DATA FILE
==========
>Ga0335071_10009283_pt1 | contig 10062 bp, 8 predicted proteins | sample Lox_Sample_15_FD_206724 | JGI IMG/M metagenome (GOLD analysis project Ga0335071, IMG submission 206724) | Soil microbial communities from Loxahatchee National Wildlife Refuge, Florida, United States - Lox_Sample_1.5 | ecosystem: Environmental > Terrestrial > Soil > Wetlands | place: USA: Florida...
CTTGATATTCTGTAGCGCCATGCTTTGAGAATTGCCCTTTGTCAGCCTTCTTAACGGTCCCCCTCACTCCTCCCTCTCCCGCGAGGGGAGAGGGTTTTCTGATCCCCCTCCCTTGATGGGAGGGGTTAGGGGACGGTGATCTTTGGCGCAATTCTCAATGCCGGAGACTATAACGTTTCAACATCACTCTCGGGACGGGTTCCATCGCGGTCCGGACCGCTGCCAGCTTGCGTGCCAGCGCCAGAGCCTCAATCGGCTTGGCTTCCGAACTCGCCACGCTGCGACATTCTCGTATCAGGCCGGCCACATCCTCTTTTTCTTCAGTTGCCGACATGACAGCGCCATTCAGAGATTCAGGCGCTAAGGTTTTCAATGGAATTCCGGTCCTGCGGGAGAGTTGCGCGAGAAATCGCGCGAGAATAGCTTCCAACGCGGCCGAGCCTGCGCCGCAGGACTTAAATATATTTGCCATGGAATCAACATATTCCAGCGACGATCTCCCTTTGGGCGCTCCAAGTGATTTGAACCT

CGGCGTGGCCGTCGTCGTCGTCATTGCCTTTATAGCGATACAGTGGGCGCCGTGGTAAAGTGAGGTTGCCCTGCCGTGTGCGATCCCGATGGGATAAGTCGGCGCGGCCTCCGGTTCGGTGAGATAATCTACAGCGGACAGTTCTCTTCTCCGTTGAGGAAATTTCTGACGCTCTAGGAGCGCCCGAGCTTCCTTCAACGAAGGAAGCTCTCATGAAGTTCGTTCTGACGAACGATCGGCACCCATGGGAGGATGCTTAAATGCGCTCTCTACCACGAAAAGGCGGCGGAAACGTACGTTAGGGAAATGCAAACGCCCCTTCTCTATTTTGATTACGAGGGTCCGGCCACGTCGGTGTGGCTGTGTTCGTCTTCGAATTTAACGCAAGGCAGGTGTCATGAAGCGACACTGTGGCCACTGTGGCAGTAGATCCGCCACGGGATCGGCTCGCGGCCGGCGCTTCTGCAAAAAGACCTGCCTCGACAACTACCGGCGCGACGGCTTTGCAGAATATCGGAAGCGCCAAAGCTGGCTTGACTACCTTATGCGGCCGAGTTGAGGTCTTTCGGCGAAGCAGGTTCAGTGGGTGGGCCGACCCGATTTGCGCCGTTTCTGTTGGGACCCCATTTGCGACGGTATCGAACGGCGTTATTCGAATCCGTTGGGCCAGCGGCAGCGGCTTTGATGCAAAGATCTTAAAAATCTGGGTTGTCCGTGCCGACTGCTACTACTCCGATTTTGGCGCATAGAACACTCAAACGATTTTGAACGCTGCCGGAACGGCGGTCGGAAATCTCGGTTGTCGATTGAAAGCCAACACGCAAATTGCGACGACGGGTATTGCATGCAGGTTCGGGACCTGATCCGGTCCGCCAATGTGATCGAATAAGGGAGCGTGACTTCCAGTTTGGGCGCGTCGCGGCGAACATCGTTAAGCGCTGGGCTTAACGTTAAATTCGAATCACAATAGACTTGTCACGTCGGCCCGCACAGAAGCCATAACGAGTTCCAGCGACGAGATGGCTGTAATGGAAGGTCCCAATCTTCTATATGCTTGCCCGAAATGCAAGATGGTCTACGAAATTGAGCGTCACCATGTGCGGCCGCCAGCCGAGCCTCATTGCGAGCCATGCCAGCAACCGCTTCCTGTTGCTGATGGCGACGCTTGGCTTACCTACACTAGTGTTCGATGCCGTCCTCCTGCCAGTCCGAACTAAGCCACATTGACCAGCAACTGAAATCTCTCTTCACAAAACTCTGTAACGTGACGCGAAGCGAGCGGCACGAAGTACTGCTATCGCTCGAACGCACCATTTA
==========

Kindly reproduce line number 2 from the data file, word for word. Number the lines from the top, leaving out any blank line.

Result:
CTTGATATTCTGTAGCGCCATGCTTTGAGAATTGCCCTTTGTCAGCCTTCTTAACGGTCCCCCTCACTCCTCCCTCTCCCGCGAGGGGAGAGGGTTTTCTGATCCCCCTCCCTTGATGGGAGGGGTTAGGGGACGGTGATCTTTGGCGCAATTCTCAATGCCGGAGACTATAACGTTTCAACATCACTCTCGGGACGGGTTCCATCGCGGTCCGGACCGCTGCCAGCTTGCGTGCCAGCGCCAGAGCCTCAATCGGCTTGGCTTCCGAACTCGCCACGCTGCGACATTCTCGTATCAGGCCGGCCACATCCTCTTTTTCTTCAGTTGCCGACATGACAGCGCCATTCAGAGATTCAGGCGCTAAGGTTTTCAATGGAATTCCGGTCCTGCGGGAGAGTTGCGCGAGAAATCGCGCGAGAATAGCTTCCAACGCGGCCGAGCCTGCGCCGCAGGACTTAAATATATTTGCCATGGAATCAACATATTCCAGCGACGATCTCCCTTTGGGCGCTCCAAGTGATTTGAACCT